- ProQR Therapeutics is overhauling its research, cutting staff and trying to find a new way forward for its lead drug after a surprising study failure in February.
- The Dutch genetic medicines company said Wednesday that Chief Scientific Officer Naveed Shams will leave amid layoffs that will shrink ProQR's workforce by about 30%. The biotech is also giving up on two experimental eye disease programs and suspending certain other research activities in an effort to free up enough cash to continue operations into 2025.
- At the same time, ProQR said it's found encouraging data in a new analysis of the Phase 2/3 study that failed to meet its primary goal two months ago. Company executives plan to meet with regulators to see if they can revive prospects for the eye disease treatment, known as sepofarsen.
ProQR is regrouping after the study failure in February wiped out more than three-quarters of the company's value. In January, the share price rose above $8; early Wednesday, the stock traded around 90 cents.
The biotech is now pinning its hopes on a different way of evaluating sepofarsen in patients with a form of the eye disease Leber congenital amaurosis. The failed study, called Illuminate, compared vision changes between patients treated with sepofarsen and a control group that underwent a procedure mimicking an eye injection. After 12 months, there was no significant difference between the groups.
But ProQR says there was a difference when comparing the treated eye to the untreated eye. In patients who received sepofarsen, the treated eye showed a benefit in vision that wasn't present in comparisons of the two eyes of patients who underwent the sham procedure.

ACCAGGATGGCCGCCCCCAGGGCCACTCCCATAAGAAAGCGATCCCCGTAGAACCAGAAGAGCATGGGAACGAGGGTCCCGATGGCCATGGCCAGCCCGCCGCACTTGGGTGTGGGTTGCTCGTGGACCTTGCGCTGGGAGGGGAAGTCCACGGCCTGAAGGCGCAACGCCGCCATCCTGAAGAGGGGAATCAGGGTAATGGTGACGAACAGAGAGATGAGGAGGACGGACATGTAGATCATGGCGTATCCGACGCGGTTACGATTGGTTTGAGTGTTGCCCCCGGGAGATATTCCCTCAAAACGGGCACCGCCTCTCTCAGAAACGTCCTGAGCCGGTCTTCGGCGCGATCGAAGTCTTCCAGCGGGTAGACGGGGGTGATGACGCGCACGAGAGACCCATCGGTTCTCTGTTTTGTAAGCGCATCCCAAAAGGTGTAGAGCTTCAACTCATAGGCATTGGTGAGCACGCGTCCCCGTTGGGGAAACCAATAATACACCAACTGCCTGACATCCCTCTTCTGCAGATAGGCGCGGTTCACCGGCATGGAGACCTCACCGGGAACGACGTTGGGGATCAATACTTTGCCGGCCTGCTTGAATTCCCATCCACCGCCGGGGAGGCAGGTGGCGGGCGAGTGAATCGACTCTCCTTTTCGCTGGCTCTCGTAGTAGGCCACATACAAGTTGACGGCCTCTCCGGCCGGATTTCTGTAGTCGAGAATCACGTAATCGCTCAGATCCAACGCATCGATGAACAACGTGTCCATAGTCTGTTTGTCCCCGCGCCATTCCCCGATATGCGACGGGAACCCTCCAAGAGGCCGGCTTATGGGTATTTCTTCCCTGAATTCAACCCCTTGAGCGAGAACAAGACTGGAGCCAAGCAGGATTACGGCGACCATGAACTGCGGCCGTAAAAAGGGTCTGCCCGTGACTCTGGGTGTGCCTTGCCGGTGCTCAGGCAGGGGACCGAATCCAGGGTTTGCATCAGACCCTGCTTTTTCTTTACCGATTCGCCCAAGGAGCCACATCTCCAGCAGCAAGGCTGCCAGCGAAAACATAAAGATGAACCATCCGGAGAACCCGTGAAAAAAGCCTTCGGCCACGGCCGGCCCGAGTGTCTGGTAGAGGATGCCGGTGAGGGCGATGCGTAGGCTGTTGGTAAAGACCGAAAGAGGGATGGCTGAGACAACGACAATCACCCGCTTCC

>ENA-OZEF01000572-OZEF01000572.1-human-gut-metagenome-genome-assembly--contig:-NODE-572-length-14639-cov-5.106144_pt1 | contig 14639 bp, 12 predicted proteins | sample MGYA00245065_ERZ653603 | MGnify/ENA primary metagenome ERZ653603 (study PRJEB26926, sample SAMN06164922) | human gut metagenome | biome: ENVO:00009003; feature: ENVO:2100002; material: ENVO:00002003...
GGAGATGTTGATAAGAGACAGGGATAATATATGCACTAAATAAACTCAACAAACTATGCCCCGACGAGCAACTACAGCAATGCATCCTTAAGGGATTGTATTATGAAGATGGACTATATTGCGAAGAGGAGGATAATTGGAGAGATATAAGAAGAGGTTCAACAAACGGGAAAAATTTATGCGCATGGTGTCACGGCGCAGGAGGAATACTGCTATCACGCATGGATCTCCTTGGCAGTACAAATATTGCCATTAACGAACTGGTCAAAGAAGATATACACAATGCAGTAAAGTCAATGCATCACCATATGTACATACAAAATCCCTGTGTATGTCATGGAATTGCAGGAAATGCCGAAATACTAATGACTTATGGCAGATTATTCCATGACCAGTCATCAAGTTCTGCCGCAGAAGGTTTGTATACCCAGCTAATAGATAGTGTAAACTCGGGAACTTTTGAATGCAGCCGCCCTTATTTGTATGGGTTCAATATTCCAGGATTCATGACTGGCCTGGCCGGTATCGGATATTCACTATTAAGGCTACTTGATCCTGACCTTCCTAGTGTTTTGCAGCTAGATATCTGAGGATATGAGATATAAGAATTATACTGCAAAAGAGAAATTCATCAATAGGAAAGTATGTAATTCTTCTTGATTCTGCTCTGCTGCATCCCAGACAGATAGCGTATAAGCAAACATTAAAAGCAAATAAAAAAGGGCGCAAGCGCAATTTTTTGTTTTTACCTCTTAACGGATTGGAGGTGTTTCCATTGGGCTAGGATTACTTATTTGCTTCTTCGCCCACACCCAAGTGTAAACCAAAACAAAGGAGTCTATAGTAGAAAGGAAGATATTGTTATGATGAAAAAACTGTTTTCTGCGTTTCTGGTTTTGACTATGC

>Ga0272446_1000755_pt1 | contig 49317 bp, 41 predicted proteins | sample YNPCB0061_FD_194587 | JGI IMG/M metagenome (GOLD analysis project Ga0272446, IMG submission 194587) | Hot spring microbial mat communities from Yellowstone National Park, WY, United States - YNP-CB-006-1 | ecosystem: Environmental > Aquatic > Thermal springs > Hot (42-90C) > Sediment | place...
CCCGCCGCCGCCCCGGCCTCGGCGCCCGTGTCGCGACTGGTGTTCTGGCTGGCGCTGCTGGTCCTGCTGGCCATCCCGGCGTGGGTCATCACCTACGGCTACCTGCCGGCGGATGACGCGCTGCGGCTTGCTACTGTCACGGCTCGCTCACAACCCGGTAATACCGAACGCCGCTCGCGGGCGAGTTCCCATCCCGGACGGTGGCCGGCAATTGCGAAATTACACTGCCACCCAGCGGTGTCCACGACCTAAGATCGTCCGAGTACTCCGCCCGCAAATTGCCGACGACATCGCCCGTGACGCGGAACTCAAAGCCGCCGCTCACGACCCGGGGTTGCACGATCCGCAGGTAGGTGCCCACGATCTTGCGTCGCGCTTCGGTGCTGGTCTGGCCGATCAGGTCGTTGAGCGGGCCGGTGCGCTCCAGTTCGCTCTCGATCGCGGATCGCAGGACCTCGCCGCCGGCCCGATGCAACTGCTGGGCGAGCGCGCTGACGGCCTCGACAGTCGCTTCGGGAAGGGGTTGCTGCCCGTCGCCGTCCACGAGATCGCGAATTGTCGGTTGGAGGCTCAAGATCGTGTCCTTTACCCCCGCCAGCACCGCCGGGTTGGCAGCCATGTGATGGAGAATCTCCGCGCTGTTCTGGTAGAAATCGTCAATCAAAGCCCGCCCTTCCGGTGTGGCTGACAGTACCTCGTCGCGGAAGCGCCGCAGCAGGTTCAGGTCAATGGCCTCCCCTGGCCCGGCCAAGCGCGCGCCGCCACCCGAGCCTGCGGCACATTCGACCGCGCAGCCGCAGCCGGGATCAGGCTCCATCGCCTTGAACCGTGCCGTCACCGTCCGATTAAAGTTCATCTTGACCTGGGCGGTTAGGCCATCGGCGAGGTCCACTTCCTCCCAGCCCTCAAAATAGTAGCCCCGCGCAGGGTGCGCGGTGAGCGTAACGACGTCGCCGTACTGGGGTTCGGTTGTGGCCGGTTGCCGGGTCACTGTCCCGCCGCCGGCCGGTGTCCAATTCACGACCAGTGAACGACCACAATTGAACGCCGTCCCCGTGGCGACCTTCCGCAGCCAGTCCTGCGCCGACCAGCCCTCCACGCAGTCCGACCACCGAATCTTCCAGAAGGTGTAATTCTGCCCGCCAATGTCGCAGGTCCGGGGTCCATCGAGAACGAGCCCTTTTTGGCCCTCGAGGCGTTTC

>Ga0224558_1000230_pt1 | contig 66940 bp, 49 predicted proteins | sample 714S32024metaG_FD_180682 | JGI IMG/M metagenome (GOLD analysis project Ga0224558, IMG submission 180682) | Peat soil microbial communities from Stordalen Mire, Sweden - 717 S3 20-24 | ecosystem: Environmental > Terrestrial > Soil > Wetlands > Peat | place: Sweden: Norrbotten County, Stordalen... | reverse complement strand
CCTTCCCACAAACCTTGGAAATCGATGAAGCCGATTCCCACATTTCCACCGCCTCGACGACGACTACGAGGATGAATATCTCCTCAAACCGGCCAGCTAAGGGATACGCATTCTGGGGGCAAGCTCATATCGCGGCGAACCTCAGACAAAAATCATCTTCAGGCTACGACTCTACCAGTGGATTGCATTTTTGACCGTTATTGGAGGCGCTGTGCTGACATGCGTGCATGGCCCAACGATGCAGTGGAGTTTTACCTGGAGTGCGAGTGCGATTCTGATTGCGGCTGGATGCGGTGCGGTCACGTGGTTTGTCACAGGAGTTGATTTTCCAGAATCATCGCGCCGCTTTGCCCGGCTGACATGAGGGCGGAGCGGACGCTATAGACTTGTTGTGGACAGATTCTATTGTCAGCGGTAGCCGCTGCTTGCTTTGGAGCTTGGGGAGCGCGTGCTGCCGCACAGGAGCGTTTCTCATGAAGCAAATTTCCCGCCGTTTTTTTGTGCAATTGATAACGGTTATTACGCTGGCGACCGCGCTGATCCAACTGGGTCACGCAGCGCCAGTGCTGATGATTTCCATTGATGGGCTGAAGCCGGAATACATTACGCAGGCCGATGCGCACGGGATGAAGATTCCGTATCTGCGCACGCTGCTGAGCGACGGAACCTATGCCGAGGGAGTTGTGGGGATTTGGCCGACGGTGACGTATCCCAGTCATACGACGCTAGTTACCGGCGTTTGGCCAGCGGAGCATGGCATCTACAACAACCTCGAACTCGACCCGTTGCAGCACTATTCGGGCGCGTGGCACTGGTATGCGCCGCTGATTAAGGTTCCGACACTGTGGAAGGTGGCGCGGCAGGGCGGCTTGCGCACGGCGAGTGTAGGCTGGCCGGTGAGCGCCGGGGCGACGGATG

That finding matched up with patients' own reporting of better vision in the treatment group, ProQR said. And it fit with results from a smaller clinical trial announced in 2019 in which several patients reported substantial improvements. That study also used the untreated eye for comparison.
ProQR will now have to persuade regulators the drug shows enough promise to move forward, although it's still unclear what its next steps might include. The company said European regulators had preferred the use of a patient's own untreated eye as the control in research, but it designed the Phase 2/3 trial with a parallel group undergoing a sham procedure to meet U.S. requirements.
While it awaits those discussions, ProQR said it won't invest in new trials of sepofarsen or in preparations for a commercial launch.
Leber congenital amaurosis is the most common genetic cause of blindness in children. ProQR's drug is designed to treat a form caused by mutations in the CEP290 gene, responsible for about 2,000 cases in the Western world, according to the company.
ProQR isn't alone in retrenching amid a broader biotech market downturn and its announcement comes days after Akebia Therapeutics said it would lay off 42% of its employees. In the field of genetic medicine, at least eleven biotechs have reported layoffs, costs cuts or research restructurings since December.